This is no place for theological discussion. We have no need here even to summarize the proofs of the fact of God. We are addressing those who know; though, in any case, to very few people indeed does the fact of God depend upon proof, as the word is commonly understood. To most it is a "certainty greater than reason"; on that account are men and women willing to die for it, who would not die for the conclusion of a syllogism. One has only to sit back and watch human nature, at all times, under all circumstances, in every condition of life, either writhing and resisting under the intolerable burden of God, or gladly accepting Him and finding Him a yoke that is sweet and a burden that is light, we shall then realize how great a confession of the fact of God is human life itself. Man is too terribly conscious of God for God not to be or not to matter. However independent and self-governed he may be, he cannot leave God alone. He can scarcely act without the wonder coming to him as to what that Other One may think; he cannot follow his own likes or dislikes as he wills, simply because Something else says he must not. Whichever way he turns, God confronts him; even if he looks into his heart, he finds Him there; if he leaves God aside, he knows he does so by convention, not by conviction. So it has always been; this, at least, evolution has not mended, and so he knows it always will be, whatever evolution may say.
In face of this fact, as has just been said, man is driven to one of two attitudes. "He who is not with Me is against Me." He may indeed claim a third position, he may claim to follow a middle course; but to pass God by is to refuse Him. Either man finds God an intolerable burden, and does all he can to shake Him off; or he believes that the burden is a blessing, that truth, rightly understood, cannot be tyrannical or cruel, accepts God, and has a happy heart as his reward. One man chooses what he sees, blinds himself to what he does not, makes for himself a working creed, a working code of moral action, a conventional understanding of life, based on the assumption that this world is all there is, and that no other concerns him. By signing that convention, by abiding to that code, he succeeds in hemming himself within a charmed circle, which may serve him as long as he lives, and which may hide from him for that length of time the weird visions that haunt the space without. But his security he knows to be unsound; his peace of mind is unreal, for he has not known the things that were to his peace, he cries for it and there is none. Another knows of no such charmed circle. He does not believe that life is made more true by any confinement of horizon. He is open to the truth from whatever side it may come; he believes life is deeper than convention, that this world is not all existence; he has more reverence for right and wrong than to think that it can be fixed, or sanctioned, or regulated, by any human code; as a vessel is most itself when out on the ocean rather than when cooped up in the stocks, so is the life of man most real when it lies and is tossed on the infinite ocean of God.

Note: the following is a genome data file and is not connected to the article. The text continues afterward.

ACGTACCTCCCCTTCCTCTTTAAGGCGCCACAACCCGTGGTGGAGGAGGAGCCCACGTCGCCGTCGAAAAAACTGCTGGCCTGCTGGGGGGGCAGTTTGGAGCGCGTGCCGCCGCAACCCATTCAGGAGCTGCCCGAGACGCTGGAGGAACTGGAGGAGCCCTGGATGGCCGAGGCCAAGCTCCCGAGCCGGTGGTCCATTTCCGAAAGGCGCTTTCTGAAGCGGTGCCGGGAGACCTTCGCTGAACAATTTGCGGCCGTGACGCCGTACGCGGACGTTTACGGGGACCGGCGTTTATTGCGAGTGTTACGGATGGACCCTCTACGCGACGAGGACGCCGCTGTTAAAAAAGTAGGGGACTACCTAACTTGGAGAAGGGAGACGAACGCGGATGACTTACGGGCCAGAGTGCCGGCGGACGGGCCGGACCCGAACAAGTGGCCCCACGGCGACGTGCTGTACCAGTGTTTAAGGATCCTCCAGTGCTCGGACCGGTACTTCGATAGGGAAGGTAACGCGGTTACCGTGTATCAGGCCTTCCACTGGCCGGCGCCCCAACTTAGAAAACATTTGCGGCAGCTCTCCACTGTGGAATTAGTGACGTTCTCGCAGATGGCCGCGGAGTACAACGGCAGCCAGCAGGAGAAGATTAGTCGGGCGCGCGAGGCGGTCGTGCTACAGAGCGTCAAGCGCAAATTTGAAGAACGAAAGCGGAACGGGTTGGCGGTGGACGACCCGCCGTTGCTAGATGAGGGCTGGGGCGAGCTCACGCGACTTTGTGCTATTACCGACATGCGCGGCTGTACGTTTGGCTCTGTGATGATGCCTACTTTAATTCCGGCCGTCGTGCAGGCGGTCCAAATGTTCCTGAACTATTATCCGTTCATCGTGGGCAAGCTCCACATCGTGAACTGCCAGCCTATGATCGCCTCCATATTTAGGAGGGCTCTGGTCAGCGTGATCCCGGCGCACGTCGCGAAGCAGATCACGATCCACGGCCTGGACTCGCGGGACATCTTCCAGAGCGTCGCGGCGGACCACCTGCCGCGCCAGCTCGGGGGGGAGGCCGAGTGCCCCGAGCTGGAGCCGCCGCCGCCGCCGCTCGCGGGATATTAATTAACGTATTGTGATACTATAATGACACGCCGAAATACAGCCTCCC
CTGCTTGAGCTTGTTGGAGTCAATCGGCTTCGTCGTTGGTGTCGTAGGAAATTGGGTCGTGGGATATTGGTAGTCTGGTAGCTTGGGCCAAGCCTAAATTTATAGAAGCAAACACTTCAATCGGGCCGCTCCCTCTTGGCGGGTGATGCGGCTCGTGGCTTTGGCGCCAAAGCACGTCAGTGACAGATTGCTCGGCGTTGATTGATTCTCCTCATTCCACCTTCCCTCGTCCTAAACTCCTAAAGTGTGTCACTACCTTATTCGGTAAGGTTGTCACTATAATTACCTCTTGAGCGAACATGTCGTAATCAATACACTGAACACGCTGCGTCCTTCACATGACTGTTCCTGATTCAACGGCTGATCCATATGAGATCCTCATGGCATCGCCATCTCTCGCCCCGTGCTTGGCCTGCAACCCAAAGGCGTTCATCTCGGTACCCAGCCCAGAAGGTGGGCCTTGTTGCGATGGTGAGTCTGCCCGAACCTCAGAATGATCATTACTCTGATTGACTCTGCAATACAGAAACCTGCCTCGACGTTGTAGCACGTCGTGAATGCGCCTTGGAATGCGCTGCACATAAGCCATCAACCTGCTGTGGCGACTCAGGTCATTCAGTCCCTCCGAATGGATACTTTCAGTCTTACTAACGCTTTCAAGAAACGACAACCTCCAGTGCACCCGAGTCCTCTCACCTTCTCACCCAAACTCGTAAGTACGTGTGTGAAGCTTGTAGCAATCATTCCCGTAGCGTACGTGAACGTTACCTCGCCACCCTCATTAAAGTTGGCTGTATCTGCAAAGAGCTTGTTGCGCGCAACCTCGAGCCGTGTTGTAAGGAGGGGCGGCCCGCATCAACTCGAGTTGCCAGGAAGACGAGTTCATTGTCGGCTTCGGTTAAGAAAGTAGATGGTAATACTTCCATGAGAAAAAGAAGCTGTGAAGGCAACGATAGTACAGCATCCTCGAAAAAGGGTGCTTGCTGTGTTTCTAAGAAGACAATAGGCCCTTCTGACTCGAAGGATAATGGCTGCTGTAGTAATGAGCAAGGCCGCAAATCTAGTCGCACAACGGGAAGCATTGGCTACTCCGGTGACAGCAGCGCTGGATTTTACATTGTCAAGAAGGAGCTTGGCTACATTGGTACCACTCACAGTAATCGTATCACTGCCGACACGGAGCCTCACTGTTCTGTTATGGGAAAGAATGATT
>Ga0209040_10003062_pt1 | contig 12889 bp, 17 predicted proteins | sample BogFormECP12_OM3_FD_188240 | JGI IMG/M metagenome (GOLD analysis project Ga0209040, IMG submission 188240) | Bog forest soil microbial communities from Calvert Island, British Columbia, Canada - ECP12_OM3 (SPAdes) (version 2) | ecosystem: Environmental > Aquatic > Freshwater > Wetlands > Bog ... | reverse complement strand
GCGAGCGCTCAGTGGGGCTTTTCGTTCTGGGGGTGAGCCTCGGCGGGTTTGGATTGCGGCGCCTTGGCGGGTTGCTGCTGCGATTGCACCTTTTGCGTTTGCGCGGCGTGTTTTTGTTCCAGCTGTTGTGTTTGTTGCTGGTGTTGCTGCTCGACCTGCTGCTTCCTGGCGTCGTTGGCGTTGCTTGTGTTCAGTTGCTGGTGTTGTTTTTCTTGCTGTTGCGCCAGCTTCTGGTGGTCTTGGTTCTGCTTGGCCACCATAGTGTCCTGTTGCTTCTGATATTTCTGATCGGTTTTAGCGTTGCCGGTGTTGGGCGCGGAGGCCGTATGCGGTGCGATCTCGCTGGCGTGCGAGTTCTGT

Such a man lets this life dictate to him the fact of God, and its evidence is overwhelming. He lets the fact of God be to him the key to life, and it solves every mystery; and, accepting the key, he accepts the consequences of its possession. If God is, God counts; if God counts, He counts for more than man, for more than all creation put together; if He counts for more than all this, then His mind must be considered, His will must be fulfilled, and the finding of that mind, the fulfilment of that will, somehow explains the riddle of the world. And if it explains that riddle, then it is also the secret of the happiness of life. Human nature may, at times, resent; it may long to shake off its harness, but it knows very well - and too often experience has confirmed the knowledge - that to live without God leads to death and to lasting fetters, even when the death of life has no more than cast its shadow over it.
The fear of the Lord is honour, and glory, and gladness, and a crown of joy. The fear of the Lord shall delight the heart, and shall give joy, and gladness, and length of days. With him that feareth the Lord, it shall be well in the latter end, and in the day of his death he shall be blessed. The love of God is honourable wisdom. (Ecclus. 1:11-14)